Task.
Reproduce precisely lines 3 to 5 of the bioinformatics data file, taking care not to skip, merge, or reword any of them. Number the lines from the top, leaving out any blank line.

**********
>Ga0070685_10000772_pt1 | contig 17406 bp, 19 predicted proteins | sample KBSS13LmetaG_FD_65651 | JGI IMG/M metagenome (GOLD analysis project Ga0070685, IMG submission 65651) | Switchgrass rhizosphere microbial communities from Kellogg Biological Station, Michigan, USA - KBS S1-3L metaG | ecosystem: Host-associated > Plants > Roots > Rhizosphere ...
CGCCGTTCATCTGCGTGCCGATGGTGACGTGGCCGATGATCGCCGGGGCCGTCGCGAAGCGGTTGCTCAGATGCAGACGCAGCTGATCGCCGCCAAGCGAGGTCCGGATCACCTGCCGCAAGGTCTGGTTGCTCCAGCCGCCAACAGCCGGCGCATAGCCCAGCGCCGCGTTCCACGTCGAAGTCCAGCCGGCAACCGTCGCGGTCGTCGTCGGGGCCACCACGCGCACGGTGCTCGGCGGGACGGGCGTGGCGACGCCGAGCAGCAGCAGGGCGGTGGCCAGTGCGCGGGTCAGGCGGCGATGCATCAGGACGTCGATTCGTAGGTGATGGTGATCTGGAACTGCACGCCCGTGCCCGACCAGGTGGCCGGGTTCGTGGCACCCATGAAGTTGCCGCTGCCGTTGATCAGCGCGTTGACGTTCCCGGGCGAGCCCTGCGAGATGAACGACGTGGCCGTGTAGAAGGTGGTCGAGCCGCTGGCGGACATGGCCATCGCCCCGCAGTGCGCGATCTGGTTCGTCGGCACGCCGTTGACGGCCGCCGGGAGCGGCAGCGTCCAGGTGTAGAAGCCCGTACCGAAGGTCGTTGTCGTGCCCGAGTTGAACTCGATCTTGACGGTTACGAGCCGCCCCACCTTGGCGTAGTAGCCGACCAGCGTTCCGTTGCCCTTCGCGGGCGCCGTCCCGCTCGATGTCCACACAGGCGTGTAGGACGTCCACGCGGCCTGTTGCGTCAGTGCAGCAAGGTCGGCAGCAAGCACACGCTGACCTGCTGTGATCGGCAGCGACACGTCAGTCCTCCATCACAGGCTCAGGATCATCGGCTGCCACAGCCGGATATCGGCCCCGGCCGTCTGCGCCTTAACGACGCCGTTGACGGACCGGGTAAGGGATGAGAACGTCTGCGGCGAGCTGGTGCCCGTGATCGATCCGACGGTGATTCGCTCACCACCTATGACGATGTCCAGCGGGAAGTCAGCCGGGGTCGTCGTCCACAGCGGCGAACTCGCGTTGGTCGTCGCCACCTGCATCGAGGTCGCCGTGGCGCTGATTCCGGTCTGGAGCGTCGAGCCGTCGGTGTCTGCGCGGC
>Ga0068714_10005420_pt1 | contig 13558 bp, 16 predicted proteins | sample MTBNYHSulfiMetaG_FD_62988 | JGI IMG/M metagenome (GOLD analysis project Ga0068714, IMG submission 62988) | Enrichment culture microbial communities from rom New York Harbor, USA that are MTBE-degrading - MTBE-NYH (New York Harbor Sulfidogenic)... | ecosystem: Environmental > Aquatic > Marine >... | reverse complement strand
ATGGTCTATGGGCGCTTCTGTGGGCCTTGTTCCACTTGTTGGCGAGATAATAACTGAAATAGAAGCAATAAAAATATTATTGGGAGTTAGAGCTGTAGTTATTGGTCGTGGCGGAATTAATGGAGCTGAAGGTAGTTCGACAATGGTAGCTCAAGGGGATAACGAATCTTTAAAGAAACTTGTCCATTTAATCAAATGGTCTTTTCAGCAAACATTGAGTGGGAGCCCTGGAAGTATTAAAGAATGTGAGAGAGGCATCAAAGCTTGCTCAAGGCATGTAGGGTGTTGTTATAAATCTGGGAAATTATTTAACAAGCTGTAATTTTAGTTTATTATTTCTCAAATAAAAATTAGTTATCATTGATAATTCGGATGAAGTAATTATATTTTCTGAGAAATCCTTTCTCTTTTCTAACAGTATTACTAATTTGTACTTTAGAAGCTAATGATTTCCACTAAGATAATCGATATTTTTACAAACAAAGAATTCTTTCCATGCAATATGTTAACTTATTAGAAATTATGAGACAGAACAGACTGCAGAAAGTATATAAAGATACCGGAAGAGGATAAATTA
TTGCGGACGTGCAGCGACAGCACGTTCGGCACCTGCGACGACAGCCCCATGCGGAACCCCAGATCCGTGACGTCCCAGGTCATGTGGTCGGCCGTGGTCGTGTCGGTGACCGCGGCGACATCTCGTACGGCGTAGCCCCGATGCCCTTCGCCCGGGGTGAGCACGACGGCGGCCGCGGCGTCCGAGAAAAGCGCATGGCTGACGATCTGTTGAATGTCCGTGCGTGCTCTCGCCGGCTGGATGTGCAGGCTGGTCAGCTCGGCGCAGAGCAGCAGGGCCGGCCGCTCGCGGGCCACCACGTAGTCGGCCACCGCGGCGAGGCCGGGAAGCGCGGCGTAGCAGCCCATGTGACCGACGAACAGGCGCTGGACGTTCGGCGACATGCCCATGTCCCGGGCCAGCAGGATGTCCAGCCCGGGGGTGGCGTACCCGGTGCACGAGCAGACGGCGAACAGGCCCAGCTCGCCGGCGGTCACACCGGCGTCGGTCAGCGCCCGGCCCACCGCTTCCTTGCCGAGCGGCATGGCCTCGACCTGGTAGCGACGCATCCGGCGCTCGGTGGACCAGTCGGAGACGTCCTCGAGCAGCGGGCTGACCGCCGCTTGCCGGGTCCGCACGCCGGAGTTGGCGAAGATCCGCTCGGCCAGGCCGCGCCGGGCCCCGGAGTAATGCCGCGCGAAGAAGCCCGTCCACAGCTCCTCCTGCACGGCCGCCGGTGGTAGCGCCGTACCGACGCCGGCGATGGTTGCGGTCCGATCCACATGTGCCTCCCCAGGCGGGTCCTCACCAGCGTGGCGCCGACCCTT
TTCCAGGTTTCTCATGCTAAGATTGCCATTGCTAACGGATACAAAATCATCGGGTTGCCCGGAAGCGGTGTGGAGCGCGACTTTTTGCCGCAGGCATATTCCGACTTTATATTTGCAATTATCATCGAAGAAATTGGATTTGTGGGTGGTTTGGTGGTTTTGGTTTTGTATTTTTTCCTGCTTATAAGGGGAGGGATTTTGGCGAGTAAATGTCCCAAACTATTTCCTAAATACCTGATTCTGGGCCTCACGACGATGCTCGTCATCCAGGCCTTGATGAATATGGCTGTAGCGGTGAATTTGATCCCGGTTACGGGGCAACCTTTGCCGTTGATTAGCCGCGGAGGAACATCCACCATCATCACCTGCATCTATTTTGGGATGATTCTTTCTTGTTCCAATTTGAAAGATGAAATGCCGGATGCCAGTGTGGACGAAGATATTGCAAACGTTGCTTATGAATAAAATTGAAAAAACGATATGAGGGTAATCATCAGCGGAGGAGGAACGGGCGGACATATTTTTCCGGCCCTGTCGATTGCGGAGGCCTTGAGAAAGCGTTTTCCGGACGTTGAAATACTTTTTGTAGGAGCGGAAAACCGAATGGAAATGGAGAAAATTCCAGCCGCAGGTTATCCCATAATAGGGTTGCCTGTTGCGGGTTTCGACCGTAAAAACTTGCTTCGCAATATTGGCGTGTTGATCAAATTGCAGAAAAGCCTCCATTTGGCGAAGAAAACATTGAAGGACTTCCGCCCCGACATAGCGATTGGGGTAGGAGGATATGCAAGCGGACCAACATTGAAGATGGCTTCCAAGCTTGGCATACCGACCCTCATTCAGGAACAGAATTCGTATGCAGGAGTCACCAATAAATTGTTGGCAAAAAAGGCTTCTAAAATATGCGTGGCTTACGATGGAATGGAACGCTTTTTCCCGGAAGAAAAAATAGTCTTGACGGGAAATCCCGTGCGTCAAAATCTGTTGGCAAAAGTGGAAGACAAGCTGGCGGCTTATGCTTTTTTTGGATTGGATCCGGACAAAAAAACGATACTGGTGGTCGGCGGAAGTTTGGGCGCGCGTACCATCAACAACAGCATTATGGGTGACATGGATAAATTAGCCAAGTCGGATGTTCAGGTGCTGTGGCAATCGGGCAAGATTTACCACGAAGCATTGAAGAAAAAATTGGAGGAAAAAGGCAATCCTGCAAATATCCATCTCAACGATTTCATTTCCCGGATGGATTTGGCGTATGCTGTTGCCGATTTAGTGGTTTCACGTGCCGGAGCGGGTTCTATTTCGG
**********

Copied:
>Ga0068714_10005420_pt1 | contig 13558 bp, 16 predicted proteins | sample MTBNYHSulfiMetaG_FD_62988 | JGI IMG/M metagenome (GOLD analysis project Ga0068714, IMG submission 62988) | Enrichment culture microbial communities from rom New York Harbor, USA that are MTBE-degrading - MTBE-NYH (New York Harbor Sulfidogenic)... | ecosystem: Environmental > Aquatic > Marine >... | reverse complement strand
ATGGTCTATGGGCGCTTCTGTGGGCCTTGTTCCACTTGTTGGCGAGATAATAACTGAAATAGAAGCAATAAAAATATTATTGGGAGTTAGAGCTGTAGTTATTGGTCGTGGCGGAATTAATGGAGCTGAAGGTAGTTCGACAATGGTAGCTCAAGGGGATAACGAATCTTTAAAGAAACTTGTCCATTTAATCAAATGGTCTTTTCAGCAAACATTGAGTGGGAGCCCTGGAAGTATTAAAGAATGTGAGAGAGGCATCAAAGCTTGCTCAAGGCATGTAGGGTGTTGTTATAAATCTGGGAAATTATTTAACAAGCTGTAATTTTAGTTTATTATTTCTCAAATAAAAATTAGTTATCATTGATAATTCGGATGAAGTAATTATATTTTCTGAGAAATCCTTTCTCTTTTCTAACAGTATTACTAATTTGTACTTTAGAAGCTAATGATTTCCACTAAGATAATCGATATTTTTACAAACAAAGAATTCTTTCCATGCAATATGTTAACTTATTAGAAATTATGAGACAGAACAGACTGCAGAAAGTATATAAAGATACCGGAAGAGGATAAATTA
TTGCGGACGTGCAGCGACAGCACGTTCGGCACCTGCGACGACAGCCCCATGCGGAACCCCAGATCCGTGACGTCCCAGGTCATGTGGTCGGCCGTGGTCGTGTCGGTGACCGCGGCGACATCTCGTACGGCGTAGCCCCGATGCCCTTCGCCCGGGGTGAGCACGACGGCGGCCGCGGCGTCCGAGAAAAGCGCATGGCTGACGATCTGTTGAATGTCCGTGCGTGCTCTCGCCGGCTGGATGTGCAGGCTGGTCAGCTCGGCGCAGAGCAGCAGGGCCGGCCGCTCGCGGGCCACCACGTAGTCGGCCACCGCGGCGAGGCCGGGAAGCGCGGCGTAGCAGCCCATGTGACCGACGAACAGGCGCTGGACGTTCGGCGACATGCCCATGTCCCGGGCCAGCAGGATGTCCAGCCCGGGGGTGGCGTACCCGGTGCACGAGCAGACGGCGAACAGGCCCAGCTCGCCGGCGGTCACACCGGCGTCGGTCAGCGCCCGGCCCACCGCTTCCTTGCCGAGCGGCATGGCCTCGACCTGGTAGCGACGCATCCGGCGCTCGGTGGACCAGTCGGAGACGTCCTCGAGCAGCGGGCTGACCGCCGCTTGCCGGGTCCGCACGCCGGAGTTGGCGAAGATCCGCTCGGCCAGGCCGCGCCGGGCCCCGGAGTAATGCCGCGCGAAGAAGCCCGTCCACAGCTCCTCCTGCACGGCCGCCGGTGGTAGCGCCGTACCGACGCCGGCGATGGTTGCGGTCCGATCCACATGTGCCTCCCCAGGCGGGTCCTCACCAGCGTGGCGCCGACCCTT